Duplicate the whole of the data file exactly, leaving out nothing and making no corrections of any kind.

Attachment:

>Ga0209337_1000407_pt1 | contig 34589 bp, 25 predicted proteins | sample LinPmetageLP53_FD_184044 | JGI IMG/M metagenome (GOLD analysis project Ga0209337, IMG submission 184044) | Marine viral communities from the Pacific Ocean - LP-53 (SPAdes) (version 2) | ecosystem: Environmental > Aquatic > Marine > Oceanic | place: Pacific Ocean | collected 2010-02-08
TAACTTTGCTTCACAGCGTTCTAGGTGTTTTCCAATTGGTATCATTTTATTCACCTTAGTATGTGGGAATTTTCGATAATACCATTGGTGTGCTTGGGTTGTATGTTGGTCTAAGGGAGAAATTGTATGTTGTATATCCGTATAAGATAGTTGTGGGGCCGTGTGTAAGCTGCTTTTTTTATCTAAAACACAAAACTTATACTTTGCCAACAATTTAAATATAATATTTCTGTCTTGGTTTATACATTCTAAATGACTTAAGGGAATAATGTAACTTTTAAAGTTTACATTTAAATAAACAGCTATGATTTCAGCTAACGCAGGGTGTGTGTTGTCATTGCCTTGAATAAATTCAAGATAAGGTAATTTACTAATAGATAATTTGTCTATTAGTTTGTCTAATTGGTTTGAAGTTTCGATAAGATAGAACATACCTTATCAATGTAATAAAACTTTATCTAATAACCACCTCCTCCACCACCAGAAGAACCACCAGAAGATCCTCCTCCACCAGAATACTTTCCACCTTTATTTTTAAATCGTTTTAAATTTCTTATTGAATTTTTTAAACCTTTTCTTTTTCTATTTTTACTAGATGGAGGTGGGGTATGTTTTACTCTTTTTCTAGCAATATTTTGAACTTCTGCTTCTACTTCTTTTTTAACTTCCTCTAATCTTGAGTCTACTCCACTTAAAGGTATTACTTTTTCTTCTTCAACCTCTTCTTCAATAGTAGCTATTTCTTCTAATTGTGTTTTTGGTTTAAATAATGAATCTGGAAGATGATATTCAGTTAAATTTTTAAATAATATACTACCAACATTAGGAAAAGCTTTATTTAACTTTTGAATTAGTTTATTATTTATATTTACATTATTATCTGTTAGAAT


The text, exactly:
>Ga0209337_1000407_pt1 | contig 34589 bp, 25 predicted proteins | sample LinPmetageLP53_FD_184044 | JGI IMG/M metagenome (GOLD analysis project Ga0209337, IMG submission 184044) | Marine viral communities from the Pacific Ocean - LP-53 (SPAdes) (version 2) | ecosystem: Environmental > Aquatic > Marine > Oceanic | place: Pacific Ocean | collected 2010-02-08
TAACTTTGCTTCACAGCGTTCTAGGTGTTTTCCAATTGGTATCATTTTATTCACCTTAGTATGTGGGAATTTTCGATAATACCATTGGTGTGCTTGGGTTGTATGTTGGTCTAAGGGAGAAATTGTATGTTGTATATCCGTATAAGATAGTTGTGGGGCCGTGTGTAAGCTGCTTTTTTTATCTAAAACACAAAACTTATACTTTGCCAACAATTTAAATATAATATTTCTGTCTTGGTTTATACATTCTAAATGACTTAAGGGAATAATGTAACTTTTAAAGTTTACATTTAAATAAACAGCTATGATTTCAGCTAACGCAGGGTGTGTGTTGTCATTGCCTTGAATAAATTCAAGATAAGGTAATTTACTAATAGATAATTTGTCTATTAGTTTGTCTAATTGGTTTGAAGTTTCGATAAGATAGAACATACCTTATCAATGTAATAAAACTTTATCTAATAACCACCTCCTCCACCACCAGAAGAACCACCAGAAGATCCTCCTCCACCAGAATACTTTCCACCTTTATTTTTAAATCGTTTTAAATTTCTTATTGAATTTTTTAAACCTTTTCTTTTTCTATTTTTACTAGATGGAGGTGGGGTATGTTTTACTCTTTTTCTAGCAATATTTTGAACTTCTGCTTCTACTTCTTTTTTAACTTCCTCTAATCTTGAGTCTACTCCACTTAAAGGTATTACTTTTTCTTCTTCAACCTCTTCTTCAATAGTAGCTATTTCTTCTAATTGTGTTTTTGGTTTAAATAATGAATCTGGAAGATGATATTCAGTTAAATTTTTAAATAATATACTACCAACATTAGGAAAAGCTTTATTTAACTTTTGAATTAGTTTATTATTTATATTTACATTATTATCTGTTAGAAT